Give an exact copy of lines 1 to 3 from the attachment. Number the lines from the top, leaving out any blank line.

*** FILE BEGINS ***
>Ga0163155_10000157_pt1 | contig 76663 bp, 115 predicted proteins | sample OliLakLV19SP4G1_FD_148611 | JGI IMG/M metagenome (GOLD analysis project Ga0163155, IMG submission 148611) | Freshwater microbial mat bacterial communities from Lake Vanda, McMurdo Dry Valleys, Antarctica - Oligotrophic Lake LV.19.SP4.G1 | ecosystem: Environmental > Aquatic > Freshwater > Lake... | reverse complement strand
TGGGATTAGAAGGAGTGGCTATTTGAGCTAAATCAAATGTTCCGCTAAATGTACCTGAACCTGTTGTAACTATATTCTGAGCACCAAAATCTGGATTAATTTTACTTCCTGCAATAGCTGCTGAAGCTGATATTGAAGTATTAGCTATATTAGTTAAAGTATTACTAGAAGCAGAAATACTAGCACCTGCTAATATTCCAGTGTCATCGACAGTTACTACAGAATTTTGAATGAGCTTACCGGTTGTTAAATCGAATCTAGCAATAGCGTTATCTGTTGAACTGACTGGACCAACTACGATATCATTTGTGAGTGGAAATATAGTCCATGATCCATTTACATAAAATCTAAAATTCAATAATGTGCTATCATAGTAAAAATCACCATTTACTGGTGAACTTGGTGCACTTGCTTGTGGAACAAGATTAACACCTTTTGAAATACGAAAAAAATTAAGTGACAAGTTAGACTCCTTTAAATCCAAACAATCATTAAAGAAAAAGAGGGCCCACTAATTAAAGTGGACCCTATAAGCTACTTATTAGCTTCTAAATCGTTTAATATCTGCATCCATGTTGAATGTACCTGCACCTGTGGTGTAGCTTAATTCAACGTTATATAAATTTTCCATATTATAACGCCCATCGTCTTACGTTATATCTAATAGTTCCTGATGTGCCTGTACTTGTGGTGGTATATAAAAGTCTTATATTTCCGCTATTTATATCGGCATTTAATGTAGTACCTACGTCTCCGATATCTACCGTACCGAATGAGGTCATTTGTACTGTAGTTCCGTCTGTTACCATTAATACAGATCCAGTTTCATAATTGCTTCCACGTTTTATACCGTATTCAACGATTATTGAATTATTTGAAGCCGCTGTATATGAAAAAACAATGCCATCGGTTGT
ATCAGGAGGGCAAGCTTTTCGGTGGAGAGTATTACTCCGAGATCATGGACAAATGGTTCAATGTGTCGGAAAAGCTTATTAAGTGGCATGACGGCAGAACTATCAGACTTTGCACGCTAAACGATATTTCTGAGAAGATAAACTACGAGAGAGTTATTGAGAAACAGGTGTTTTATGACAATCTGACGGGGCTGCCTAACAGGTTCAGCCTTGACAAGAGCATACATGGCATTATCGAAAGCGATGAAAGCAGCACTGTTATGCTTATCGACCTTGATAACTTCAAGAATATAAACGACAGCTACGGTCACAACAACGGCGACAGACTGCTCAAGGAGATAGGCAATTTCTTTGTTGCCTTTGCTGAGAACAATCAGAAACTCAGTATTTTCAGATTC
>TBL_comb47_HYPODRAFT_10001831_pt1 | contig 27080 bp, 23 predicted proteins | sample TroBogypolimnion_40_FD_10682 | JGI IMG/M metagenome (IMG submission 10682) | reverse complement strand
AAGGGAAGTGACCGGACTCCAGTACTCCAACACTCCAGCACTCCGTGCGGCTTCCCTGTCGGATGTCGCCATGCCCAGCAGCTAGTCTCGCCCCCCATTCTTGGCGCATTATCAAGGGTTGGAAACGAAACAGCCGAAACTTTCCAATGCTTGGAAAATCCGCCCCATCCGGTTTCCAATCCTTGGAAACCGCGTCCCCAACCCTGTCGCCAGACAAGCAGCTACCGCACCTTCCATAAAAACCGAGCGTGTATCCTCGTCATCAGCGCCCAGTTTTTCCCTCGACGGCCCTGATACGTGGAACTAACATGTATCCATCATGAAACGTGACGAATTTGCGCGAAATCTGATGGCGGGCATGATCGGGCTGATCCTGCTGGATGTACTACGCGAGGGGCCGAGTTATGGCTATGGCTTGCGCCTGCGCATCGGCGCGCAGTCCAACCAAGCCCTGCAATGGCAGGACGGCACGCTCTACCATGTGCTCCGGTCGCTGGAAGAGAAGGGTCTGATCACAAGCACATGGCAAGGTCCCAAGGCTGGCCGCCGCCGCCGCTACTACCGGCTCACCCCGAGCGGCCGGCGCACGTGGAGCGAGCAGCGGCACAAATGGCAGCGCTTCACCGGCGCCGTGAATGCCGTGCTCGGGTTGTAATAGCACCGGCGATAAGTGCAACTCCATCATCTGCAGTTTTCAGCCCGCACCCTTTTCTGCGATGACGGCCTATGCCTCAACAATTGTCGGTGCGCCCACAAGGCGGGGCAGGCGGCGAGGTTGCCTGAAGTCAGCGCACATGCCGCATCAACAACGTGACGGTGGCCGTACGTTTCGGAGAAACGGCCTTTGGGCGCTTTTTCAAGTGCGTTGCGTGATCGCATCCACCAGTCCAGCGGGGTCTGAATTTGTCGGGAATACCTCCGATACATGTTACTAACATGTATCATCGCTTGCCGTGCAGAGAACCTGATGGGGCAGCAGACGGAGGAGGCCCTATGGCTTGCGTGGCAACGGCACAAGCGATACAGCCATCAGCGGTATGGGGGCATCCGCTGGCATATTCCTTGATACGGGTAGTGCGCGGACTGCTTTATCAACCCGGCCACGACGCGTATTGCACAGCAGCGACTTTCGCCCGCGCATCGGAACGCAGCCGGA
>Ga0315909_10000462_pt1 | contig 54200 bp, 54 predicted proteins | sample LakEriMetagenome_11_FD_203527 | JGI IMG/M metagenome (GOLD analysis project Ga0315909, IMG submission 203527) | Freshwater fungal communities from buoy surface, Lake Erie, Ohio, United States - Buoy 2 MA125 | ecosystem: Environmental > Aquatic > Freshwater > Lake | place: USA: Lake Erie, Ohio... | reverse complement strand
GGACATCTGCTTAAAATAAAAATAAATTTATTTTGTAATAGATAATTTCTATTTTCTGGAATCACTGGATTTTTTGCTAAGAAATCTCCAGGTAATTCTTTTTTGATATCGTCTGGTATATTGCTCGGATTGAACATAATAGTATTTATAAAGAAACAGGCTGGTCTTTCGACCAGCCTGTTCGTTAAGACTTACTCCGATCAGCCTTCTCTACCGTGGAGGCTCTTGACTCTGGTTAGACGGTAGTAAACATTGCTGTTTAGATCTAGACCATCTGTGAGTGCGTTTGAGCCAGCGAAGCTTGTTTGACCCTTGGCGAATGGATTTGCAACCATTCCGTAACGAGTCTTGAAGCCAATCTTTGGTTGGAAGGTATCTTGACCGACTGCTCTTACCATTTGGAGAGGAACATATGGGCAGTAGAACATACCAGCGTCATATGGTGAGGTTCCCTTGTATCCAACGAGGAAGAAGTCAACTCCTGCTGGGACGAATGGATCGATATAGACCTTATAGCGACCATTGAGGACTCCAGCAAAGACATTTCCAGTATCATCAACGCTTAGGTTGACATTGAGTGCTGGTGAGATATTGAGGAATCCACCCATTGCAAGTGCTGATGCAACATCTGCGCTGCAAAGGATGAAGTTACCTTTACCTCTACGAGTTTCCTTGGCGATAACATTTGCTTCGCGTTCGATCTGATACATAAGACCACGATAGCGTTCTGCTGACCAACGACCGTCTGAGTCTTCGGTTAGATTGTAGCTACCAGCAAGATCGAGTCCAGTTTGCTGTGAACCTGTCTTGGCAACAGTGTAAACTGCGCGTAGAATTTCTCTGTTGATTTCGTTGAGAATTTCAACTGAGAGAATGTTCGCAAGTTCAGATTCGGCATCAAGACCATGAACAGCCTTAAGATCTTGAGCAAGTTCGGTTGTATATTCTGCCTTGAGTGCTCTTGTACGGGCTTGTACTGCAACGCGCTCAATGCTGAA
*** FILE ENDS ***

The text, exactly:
>Ga0163155_10000157_pt1 | contig 76663 bp, 115 predicted proteins | sample OliLakLV19SP4G1_FD_148611 | JGI IMG/M metagenome (GOLD analysis project Ga0163155, IMG submission 148611) | Freshwater microbial mat bacterial communities from Lake Vanda, McMurdo Dry Valleys, Antarctica - Oligotrophic Lake LV.19.SP4.G1 | ecosystem: Environmental > Aquatic > Freshwater > Lake... | reverse complement strand
TGGGATTAGAAGGAGTGGCTATTTGAGCTAAATCAAATGTTCCGCTAAATGTACCTGAACCTGTTGTAACTATATTCTGAGCACCAAAATCTGGATTAATTTTACTTCCTGCAATAGCTGCTGAAGCTGATATTGAAGTATTAGCTATATTAGTTAAAGTATTACTAGAAGCAGAAATACTAGCACCTGCTAATATTCCAGTGTCATCGACAGTTACTACAGAATTTTGAATGAGCTTACCGGTTGTTAAATCGAATCTAGCAATAGCGTTATCTGTTGAACTGACTGGACCAACTACGATATCATTTGTGAGTGGAAATATAGTCCATGATCCATTTACATAAAATCTAAAATTCAATAATGTGCTATCATAGTAAAAATCACCATTTACTGGTGAACTTGGTGCACTTGCTTGTGGAACAAGATTAACACCTTTTGAAATACGAAAAAAATTAAGTGACAAGTTAGACTCCTTTAAATCCAAACAATCATTAAAGAAAAAGAGGGCCCACTAATTAAAGTGGACCCTATAAGCTACTTATTAGCTTCTAAATCGTTTAATATCTGCATCCATGTTGAATGTACCTGCACCTGTGGTGTAGCTTAATTCAACGTTATATAAATTTTCCATATTATAACGCCCATCGTCTTACGTTATATCTAATAGTTCCTGATGTGCCTGTACTTGTGGTGGTATATAAAAGTCTTATATTTCCGCTATTTATATCGGCATTTAATGTAGTACCTACGTCTCCGATATCTACCGTACCGAATGAGGTCATTTGTACTGTAGTTCCGTCTGTTACCATTAATACAGATCCAGTTTCATAATTGCTTCCACGTTTTATACCGTATTCAACGATTATTGAATTATTTGAAGCCGCTGTATATGAAAAAACAATGCCATCGGTTGT
ATCAGGAGGGCAAGCTTTTCGGTGGAGAGTATTACTCCGAGATCATGGACAAATGGTTCAATGTGTCGGAAAAGCTTATTAAGTGGCATGACGGCAGAACTATCAGACTTTGCACGCTAAACGATATTTCTGAGAAGATAAACTACGAGAGAGTTATTGAGAAACAGGTGTTTTATGACAATCTGACGGGGCTGCCTAACAGGTTCAGCCTTGACAAGAGCATACATGGCATTATCGAAAGCGATGAAAGCAGCACTGTTATGCTTATCGACCTTGATAACTTCAAGAATATAAACGACAGCTACGGTCACAACAACGGCGACAGACTGCTCAAGGAGATAGGCAATTTCTTTGTTGCCTTTGCTGAGAACAATCAGAAACTCAGTATTTTCAGATTC